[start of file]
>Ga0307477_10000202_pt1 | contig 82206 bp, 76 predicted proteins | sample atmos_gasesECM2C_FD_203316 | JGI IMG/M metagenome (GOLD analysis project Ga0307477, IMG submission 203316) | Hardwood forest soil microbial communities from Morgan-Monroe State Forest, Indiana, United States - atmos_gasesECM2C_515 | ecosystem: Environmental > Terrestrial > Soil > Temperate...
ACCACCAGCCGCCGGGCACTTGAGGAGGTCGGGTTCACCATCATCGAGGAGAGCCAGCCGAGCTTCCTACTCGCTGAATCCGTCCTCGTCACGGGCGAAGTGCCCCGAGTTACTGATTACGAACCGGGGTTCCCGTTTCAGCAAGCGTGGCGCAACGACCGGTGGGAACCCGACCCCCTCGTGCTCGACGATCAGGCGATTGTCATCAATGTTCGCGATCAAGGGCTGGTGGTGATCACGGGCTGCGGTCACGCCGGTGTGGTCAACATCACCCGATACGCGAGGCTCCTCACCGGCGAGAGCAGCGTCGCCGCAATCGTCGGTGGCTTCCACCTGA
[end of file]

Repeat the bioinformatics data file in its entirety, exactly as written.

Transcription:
>Ga0307477_10000202_pt1 | contig 82206 bp, 76 predicted proteins | sample atmos_gasesECM2C_FD_203316 | JGI IMG/M metagenome (GOLD analysis project Ga0307477, IMG submission 203316) | Hardwood forest soil microbial communities from Morgan-Monroe State Forest, Indiana, United States - atmos_gasesECM2C_515 | ecosystem: Environmental > Terrestrial > Soil > Temperate...
ACCACCAGCCGCCGGGCACTTGAGGAGGTCGGGTTCACCATCATCGAGGAGAGCCAGCCGAGCTTCCTACTCGCTGAATCCGTCCTCGTCACGGGCGAAGTGCCCCGAGTTACTGATTACGAACCGGGGTTCCCGTTTCAGCAAGCGTGGCGCAACGACCGGTGGGAACCCGACCCCCTCGTGCTCGACGATCAGGCGATTGTCATCAATGTTCGCGATCAAGGGCTGGTGGTGATCACGGGCTGCGGTCACGCCGGTGTGGTCAACATCACCCGATACGCGAGGCTCCTCACCGGCGAGAGCAGCGTCGCCGCAATCGTCGGTGGCTTCCACCTGA